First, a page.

The way of doing business continuous to be altered with each progression in AI innovation. The corporate workforce is reconfiguring itself organically and by external forces that can often not be controlled on a corporate level. Employees tend to self-engage and leverage off-the-shelf AI-powered devices and apps to accelerate employee interaction and to gather information quickly. This approach poses unique benefits, but it also introduces new risks that need to be understood and managed carefully. For example, many employees bring their personal Apple iPhone with the AI-powered M1 chip into the workplace. The M1 chip has its own AI neural network and learns from the employees interaction with the device, the installed apps, and the information moving into the device and existing in the device. The employee’s personal iPhone gains new knowledge about the employee, its surrounding environment, and the information accessed via the device. Currently, Apple has not made the newly gained knowledge from the device accessible to the employer. The employer has no mechanism to prevent the M1 chip from building up its own neural network. There is still much to be learned about the potential pitfalls and opportunities of AI-powered device usage in the workplace and its organizational implications. Some level of operational and policy realignment may be necessary.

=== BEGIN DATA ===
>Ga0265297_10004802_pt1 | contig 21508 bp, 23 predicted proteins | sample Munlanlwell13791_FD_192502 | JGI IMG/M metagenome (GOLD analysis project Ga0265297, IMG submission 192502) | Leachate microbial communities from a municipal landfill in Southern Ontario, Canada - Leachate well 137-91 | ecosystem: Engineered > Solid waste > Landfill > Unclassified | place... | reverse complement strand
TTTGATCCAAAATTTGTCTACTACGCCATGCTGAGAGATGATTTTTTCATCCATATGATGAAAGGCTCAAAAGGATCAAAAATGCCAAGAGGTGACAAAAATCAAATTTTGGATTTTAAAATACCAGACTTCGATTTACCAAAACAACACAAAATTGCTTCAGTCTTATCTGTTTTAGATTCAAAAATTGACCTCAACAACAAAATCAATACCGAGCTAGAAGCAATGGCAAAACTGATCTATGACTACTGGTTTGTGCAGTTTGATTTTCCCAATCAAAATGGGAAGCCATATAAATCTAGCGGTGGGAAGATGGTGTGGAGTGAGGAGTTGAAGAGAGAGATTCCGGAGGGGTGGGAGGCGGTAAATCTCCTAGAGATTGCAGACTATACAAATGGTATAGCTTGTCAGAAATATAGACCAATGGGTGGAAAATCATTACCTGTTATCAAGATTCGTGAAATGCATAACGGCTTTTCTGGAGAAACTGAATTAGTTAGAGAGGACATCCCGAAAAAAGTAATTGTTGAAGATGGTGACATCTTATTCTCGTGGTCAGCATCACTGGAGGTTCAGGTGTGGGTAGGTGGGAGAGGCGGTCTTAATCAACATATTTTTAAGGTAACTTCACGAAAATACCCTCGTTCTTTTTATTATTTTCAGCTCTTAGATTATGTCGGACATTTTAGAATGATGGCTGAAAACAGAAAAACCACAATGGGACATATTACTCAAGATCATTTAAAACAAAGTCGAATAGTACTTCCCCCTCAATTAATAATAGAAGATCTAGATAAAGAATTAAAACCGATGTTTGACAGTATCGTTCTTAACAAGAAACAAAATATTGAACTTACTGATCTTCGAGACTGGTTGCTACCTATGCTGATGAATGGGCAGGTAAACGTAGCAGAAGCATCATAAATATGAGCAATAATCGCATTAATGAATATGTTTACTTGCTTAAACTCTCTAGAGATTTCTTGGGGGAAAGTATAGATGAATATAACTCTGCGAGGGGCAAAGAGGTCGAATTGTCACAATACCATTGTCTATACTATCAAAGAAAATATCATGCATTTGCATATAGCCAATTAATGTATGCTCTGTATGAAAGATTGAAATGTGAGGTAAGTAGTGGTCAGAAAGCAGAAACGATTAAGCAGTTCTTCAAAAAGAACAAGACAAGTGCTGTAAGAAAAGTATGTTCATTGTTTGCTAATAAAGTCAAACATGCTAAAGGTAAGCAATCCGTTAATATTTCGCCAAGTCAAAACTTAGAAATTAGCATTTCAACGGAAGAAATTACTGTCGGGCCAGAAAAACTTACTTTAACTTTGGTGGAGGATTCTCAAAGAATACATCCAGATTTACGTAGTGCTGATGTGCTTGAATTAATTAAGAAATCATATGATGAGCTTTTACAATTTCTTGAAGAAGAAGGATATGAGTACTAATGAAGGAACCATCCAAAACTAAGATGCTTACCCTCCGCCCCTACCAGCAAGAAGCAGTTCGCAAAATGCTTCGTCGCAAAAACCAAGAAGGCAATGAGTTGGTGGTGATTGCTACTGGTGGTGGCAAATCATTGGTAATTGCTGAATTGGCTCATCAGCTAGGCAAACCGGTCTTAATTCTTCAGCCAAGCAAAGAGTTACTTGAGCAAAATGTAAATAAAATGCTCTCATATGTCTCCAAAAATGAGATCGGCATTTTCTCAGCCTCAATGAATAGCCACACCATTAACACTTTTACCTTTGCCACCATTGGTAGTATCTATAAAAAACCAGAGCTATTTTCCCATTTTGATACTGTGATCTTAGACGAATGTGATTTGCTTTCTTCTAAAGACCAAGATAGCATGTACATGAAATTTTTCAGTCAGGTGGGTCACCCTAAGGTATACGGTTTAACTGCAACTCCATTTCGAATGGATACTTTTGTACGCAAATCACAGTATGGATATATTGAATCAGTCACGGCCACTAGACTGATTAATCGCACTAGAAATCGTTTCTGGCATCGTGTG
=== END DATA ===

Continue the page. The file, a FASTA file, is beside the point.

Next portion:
Cultural Alignment Plan

Drawing upon the relevance of alignment found in geometric theories, a Cultural Alignment Plan is recommended to manage organizational changes relating to the growing usage of AI. This plan constitutes six steps.

Step 1: Assess AI Corporate Culture Readiness. Managers need to consider where they stand culturally. It makes strategic sense to examine the extent of cultural symmetry or asymmetry in their organizations. It is important to examine interconnectedness and relationships shaping internal and external cognitive interactions involving the workforce, customers, and all other stakeholders.

Step 2: Manage Cultural Changes. As an example, with the growing use of AI, talent requirement shifts from using historical data to determining future actions to providing cognitive input continuously and adjusting the course based on algorithmic reasoning. This constant adjustment requires a heightened sense of cultural and operational sensitivity among managers that would allow them to oversee interconnections between humans and machines.

Step 3. Use Cognition Strategically. Companies need to create new products based on newly gained intelligence and feedback. Furthermore, they need to be able to do so quickly in response to new knowledge gained from AI. With thoughtful planning, some firms have begun pursuing smaller and highly algorithmic based projects to accomplish organizational goals in creative ways. Companies such as Netflix and Spotify are amongst the leaders in this space.